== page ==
In a pair of recent decisions with opposite results, courts scrutinized mandatory employer-employee arbitration agreements under California law. In Davis v. O'Melveny & Myers, the federal Ninth Circuit Court of Appeals refused to enforce an agreement between a California paralegal and her prominent law firm employer. In rejecting the firm's attempt to compel arbitration of Ms. Davis claim for overtime compensation, the court ruled that the arbitration agreement was unconscionable (and therefore unenforceable) because of four frailties: (1) it shortened the statute of limitations applicable to Ms. Davis' claim; (2) it contained an overbroad confidentiality provision (such that it unfairly restricted Ms. Davis' ability to, for example, contact potential witnesses); (3) it allowed the law firm, but not Ms. Davis, to seek certain injunctive relief in court; and (4) it prohibited Ms. Davis from filing claims with the federal Department of Labor or the California Labor Commissioner.
In contrast, a California court of appeal enforced an arbitration agreement in Giuliano v. Inland Empire Personnel, Inc. There, a former CFO sued his employer for breach of contract alleging that he was owed several million dollars in contractual bonuses and severance. The court held that mandatory arbitration was appropriate because the rules restricting the employer's right to mandate arbitration of statutory discrimination and public policy claims - derived principally from the California Supreme Court's Armendariz decision - did not apply. Specifically, through his breach of contract claim, Mr. Giuliano sought to recover contractual bonuses and severance, not statutory wage entitlements (e.g. minimum wage and overtime compensation).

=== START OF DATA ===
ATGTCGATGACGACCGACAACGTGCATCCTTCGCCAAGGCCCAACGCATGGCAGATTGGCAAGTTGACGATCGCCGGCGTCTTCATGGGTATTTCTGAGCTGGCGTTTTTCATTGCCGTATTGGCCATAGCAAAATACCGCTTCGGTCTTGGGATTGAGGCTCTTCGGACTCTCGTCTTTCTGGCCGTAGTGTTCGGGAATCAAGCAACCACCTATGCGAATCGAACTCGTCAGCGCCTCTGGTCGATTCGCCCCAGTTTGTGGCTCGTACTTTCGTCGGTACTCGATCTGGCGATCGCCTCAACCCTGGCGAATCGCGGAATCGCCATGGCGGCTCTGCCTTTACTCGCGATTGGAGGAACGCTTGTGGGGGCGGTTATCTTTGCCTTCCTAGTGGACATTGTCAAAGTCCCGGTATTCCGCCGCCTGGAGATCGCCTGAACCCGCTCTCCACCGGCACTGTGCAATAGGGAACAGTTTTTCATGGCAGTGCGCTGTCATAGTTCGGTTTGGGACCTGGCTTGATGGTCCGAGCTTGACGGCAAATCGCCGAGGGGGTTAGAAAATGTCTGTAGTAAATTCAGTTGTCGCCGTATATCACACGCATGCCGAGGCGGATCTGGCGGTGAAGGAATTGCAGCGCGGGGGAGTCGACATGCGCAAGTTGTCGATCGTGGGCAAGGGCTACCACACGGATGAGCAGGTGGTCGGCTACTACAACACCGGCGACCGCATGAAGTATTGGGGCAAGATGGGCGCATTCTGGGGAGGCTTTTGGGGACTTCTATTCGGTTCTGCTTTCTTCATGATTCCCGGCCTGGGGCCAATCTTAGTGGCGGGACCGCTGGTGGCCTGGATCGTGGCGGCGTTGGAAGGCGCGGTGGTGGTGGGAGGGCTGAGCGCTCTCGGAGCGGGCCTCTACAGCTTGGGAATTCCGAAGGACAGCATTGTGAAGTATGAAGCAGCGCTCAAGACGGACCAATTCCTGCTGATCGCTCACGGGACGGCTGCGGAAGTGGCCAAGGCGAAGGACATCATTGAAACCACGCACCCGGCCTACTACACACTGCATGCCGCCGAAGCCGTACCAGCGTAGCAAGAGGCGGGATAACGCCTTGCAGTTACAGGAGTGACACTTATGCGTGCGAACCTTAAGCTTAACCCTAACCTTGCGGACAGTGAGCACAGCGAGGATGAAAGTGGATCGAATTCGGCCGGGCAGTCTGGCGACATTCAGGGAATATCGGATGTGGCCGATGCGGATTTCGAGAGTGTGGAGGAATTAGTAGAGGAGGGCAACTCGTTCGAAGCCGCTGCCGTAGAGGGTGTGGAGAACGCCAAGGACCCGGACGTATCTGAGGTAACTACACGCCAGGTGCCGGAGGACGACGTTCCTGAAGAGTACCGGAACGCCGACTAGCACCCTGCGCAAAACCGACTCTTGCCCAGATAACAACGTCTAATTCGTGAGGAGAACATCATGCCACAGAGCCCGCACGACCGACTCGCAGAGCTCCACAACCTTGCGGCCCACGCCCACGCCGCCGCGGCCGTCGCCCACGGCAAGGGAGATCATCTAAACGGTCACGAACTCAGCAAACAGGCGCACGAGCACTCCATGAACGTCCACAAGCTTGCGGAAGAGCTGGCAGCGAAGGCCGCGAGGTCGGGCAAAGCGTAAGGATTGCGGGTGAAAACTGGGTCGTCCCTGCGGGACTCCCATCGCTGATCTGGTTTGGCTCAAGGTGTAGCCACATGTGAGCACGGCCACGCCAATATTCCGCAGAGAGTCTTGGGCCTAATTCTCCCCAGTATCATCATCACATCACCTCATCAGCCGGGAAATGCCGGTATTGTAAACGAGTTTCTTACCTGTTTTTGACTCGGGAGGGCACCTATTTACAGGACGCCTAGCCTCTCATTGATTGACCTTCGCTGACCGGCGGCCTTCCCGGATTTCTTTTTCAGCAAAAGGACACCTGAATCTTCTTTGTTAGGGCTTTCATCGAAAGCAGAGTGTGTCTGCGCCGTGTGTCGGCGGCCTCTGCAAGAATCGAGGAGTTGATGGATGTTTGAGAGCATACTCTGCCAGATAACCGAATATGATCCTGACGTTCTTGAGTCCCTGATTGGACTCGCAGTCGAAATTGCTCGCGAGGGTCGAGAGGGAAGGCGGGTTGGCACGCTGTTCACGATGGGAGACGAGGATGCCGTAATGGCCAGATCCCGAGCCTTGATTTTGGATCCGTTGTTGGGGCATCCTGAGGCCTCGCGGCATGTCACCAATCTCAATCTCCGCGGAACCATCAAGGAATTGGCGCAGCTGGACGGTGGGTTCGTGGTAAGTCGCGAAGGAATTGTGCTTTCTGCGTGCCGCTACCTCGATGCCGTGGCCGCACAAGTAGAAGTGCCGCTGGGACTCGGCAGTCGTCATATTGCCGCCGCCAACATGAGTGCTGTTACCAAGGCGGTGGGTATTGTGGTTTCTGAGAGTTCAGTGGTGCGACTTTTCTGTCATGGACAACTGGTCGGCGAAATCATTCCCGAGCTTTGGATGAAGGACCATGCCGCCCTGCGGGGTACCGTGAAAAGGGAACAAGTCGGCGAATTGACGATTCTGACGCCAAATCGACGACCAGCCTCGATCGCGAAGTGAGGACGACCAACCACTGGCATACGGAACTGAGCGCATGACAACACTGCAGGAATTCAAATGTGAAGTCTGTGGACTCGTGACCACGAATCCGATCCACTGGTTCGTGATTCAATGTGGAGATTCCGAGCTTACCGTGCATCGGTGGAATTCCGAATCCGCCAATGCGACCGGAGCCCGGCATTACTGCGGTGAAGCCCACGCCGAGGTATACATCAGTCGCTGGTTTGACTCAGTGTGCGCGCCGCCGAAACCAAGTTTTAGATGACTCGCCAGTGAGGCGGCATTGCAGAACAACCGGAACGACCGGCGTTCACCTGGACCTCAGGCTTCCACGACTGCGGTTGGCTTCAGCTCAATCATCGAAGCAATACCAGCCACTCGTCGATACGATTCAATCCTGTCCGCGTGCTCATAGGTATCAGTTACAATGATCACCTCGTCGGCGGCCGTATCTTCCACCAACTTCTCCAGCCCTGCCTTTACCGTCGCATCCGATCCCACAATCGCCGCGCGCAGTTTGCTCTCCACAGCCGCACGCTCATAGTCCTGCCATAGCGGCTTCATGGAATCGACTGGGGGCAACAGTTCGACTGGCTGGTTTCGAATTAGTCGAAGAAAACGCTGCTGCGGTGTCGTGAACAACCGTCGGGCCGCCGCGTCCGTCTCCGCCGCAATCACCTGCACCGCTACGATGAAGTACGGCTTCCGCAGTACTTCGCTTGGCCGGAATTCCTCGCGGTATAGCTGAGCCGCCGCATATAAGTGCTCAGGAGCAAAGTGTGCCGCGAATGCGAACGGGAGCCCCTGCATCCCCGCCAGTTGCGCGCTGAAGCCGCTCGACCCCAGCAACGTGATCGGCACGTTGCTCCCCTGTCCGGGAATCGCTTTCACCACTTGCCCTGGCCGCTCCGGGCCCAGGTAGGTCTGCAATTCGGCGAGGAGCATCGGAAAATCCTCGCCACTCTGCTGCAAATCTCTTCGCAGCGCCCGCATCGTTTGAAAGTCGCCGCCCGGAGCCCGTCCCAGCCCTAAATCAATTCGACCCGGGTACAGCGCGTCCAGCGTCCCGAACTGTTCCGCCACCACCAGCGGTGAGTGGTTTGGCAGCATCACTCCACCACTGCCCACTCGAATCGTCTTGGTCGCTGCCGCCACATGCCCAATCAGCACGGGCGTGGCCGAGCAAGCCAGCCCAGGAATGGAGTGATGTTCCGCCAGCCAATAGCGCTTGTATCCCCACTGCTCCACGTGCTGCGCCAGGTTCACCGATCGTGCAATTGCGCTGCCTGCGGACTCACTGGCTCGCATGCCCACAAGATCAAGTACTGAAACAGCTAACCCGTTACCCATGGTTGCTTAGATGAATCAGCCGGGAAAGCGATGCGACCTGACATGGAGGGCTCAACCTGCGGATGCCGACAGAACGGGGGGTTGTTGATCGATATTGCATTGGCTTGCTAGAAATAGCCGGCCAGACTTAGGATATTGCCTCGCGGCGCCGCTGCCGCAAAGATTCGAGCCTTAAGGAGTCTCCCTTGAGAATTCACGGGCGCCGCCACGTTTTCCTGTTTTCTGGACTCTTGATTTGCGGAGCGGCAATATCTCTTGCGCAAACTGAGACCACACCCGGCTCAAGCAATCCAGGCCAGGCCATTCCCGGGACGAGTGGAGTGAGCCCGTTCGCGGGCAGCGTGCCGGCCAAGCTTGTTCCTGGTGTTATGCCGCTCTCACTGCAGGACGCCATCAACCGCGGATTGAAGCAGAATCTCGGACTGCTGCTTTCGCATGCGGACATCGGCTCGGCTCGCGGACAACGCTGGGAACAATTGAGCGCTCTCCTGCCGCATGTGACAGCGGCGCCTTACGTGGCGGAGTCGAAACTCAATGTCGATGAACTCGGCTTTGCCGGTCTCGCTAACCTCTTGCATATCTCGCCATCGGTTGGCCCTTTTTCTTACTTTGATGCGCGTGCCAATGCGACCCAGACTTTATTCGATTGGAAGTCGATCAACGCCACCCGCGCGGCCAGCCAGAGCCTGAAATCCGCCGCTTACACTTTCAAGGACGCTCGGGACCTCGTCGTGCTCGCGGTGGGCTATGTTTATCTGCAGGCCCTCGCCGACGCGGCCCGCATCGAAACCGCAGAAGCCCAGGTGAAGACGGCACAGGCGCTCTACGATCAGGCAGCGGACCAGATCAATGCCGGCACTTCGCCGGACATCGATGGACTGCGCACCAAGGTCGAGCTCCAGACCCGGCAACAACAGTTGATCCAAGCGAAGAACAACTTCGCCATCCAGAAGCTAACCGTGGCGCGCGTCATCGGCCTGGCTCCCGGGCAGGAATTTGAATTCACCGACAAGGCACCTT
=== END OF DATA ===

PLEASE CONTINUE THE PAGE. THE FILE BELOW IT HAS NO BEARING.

Employee Wrongfully Terminated for Complaining About Threats of Violence